Chicken or fish? Steak or shrimp? You are not alone if you are fretting over the endless choices of wedding food awaiting an honored place on your menu. Before you start to follow traditional trends or the preconceived notions of what you think should go on your menu, consider the following questions: Will any vegetarians be attending your reception? Have you considered the possibility of wedding food allergies and special dietary concerns? If children are attending, will they find something pleasing to the palate?
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After you've formulated the answers to the above questions, you should now proceed to the suggestions I've listed below that will hopefully make this part of the planning process a bit easier for you.
Wedding Food According to Reception Details
The time of day that family and friends are expected to gather for your reception will most likely influence the type of wedding food served. A common approach usually includes appetizers, a main course (of bread, potato, vegetable, and meat), wedding cake, and drinks. To get a sense of how to approach the selection of wedding food according to the time and place of your reception, consider the following examples:
• Morning: Choose a brunch with a buffet line for a reception held in the morning, where guests can dine on eggs, toast, fresh fruit, and Belgian waffles. Consider setting up an omelet station that offers made-to-order creations. Don’t forget to add sausage patties and links, bacon, ham, and possibly roast beef into the mix.
• Early Afternoon: Have fun with a range of finger foods for guests attending a wedding reception set in the early afternoon. I suggest siding with an appetizer bar that provides cheese and crackers, fruits, and an assortment of dips and spreads. Add a sweet accompaniment to your chosen wedding food by looking into the cost of a makeshift ice cream parlor that dishes out banana splits and sundaes.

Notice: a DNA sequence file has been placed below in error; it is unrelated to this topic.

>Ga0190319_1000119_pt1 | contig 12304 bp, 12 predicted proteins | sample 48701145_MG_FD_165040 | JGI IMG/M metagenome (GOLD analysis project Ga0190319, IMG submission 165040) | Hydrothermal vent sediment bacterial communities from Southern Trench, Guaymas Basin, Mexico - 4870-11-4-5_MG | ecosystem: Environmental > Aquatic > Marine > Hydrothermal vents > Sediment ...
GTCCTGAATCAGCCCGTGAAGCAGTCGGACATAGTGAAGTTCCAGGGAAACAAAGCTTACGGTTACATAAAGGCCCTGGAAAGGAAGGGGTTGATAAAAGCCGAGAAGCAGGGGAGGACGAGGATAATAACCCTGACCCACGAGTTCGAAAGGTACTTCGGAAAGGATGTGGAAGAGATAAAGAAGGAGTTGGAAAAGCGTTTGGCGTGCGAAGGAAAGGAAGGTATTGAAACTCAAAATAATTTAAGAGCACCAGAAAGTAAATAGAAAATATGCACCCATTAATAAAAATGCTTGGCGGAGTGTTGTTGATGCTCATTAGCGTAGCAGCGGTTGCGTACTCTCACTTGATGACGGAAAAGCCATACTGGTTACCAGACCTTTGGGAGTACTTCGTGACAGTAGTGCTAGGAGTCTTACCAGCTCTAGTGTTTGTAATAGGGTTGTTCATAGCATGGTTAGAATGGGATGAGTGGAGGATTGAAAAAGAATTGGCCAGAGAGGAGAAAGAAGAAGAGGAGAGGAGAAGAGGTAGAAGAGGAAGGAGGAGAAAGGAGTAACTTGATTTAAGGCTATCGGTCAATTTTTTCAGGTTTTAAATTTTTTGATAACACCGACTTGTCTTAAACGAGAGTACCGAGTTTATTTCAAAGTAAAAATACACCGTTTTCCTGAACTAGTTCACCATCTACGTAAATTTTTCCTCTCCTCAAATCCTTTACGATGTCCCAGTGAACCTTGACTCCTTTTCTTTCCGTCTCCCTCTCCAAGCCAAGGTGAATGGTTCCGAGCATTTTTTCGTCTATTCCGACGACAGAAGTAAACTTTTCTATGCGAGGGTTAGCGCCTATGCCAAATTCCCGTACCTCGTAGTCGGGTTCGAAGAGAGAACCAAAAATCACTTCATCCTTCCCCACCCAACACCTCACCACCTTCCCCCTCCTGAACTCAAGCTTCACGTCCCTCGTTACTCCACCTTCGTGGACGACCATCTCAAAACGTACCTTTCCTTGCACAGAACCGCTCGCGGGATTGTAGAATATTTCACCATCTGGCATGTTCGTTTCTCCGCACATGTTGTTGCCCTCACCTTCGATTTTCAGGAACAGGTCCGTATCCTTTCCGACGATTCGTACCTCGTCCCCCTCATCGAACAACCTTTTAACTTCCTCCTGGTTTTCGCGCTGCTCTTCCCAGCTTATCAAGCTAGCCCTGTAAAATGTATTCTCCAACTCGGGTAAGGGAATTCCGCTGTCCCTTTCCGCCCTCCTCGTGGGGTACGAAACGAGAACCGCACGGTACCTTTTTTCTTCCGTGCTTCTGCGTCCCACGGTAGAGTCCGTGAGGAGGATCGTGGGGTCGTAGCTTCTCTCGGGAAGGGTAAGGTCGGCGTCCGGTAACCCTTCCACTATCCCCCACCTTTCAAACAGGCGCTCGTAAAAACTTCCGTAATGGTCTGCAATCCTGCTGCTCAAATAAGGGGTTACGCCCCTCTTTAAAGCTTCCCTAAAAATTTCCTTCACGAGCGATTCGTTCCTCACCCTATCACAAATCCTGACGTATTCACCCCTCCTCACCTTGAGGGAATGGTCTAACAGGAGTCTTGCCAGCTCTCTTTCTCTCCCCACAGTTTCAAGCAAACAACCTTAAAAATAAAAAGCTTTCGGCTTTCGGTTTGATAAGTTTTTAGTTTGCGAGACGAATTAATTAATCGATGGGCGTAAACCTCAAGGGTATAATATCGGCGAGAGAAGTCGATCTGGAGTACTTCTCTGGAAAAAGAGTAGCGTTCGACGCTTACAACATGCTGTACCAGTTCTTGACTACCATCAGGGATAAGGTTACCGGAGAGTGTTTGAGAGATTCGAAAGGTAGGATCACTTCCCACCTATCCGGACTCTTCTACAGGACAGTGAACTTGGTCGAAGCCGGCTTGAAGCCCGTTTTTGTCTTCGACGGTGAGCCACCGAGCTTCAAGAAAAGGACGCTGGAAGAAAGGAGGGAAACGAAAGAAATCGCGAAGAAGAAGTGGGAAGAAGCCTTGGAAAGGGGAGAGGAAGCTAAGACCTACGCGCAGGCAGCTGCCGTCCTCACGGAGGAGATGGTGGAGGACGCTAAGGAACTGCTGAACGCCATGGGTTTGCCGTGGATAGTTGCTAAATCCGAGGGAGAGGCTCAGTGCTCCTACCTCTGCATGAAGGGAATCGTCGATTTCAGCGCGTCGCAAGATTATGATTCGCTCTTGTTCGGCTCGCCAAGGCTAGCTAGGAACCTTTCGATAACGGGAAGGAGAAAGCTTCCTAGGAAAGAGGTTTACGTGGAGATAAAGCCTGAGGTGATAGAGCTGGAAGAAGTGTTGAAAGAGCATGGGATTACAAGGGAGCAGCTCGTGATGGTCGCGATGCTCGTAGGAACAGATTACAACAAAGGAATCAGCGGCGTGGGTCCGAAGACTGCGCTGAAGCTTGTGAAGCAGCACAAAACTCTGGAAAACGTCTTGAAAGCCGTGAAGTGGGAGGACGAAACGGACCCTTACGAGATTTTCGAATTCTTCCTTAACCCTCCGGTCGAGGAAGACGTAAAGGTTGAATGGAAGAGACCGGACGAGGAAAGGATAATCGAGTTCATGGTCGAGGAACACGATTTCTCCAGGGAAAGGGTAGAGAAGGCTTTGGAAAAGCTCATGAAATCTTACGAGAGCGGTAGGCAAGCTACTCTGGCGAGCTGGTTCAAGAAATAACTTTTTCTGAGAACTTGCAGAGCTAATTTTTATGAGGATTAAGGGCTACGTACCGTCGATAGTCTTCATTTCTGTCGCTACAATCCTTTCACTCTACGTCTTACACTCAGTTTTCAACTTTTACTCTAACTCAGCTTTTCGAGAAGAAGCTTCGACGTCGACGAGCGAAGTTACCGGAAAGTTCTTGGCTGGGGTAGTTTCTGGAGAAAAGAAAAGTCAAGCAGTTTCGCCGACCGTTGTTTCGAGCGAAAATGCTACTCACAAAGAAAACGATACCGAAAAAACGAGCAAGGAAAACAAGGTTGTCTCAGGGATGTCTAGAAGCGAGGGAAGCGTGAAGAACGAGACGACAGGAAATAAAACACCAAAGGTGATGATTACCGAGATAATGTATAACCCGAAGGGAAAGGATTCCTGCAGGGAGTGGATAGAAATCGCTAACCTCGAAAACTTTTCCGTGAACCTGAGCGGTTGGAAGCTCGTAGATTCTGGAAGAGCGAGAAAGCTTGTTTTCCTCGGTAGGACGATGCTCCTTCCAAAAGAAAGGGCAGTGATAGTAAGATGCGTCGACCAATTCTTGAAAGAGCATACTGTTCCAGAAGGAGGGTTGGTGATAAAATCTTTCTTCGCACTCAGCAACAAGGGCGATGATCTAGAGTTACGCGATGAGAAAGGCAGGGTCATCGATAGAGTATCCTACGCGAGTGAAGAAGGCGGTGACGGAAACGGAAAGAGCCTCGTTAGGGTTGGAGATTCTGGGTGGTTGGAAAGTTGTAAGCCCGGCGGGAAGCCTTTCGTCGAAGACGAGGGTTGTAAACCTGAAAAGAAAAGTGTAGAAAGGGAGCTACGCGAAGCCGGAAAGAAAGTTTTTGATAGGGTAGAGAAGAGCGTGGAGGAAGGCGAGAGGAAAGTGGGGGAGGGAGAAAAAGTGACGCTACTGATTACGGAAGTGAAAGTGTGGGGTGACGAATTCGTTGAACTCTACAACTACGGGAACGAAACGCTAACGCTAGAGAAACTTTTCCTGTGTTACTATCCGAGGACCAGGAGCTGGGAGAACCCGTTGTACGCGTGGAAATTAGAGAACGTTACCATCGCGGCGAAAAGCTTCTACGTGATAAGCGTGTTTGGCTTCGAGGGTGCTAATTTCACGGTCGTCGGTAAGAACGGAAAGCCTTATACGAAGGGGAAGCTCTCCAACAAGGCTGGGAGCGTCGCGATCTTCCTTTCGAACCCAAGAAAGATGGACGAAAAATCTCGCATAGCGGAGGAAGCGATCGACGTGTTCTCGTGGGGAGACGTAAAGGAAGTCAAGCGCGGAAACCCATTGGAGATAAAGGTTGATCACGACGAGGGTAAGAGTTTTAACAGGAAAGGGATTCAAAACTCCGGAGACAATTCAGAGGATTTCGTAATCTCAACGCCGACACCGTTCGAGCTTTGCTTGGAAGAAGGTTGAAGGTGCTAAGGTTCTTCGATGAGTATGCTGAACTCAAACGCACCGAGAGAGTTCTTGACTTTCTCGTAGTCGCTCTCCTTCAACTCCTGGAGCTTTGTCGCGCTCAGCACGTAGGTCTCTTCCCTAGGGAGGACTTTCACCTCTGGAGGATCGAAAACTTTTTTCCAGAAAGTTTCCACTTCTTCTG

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• Evening Reception: Sit-down dinners often accommodate the wedding food served at an evening reception, where chicken, beef, and fish are commonly added to the menu. Typical additions to the meal often include grilled vegetables, baked potato, mashed potatoes, corn, salad, and rolls.
• Informal or Outdoor Shindigs: Consider the convenience of self-serve buffets, where guests can create a meal between separate meat, fruit, and vegetables stations. How about setting up a grill and enjoying a laidback meal consisting of hamburgers, hot dogs, grilled chicken, potato wedges, and corn on the cob? Additional wedding food ideas for an informal get-together include a potato bar, bread station, soup and salad bar, and dessert table.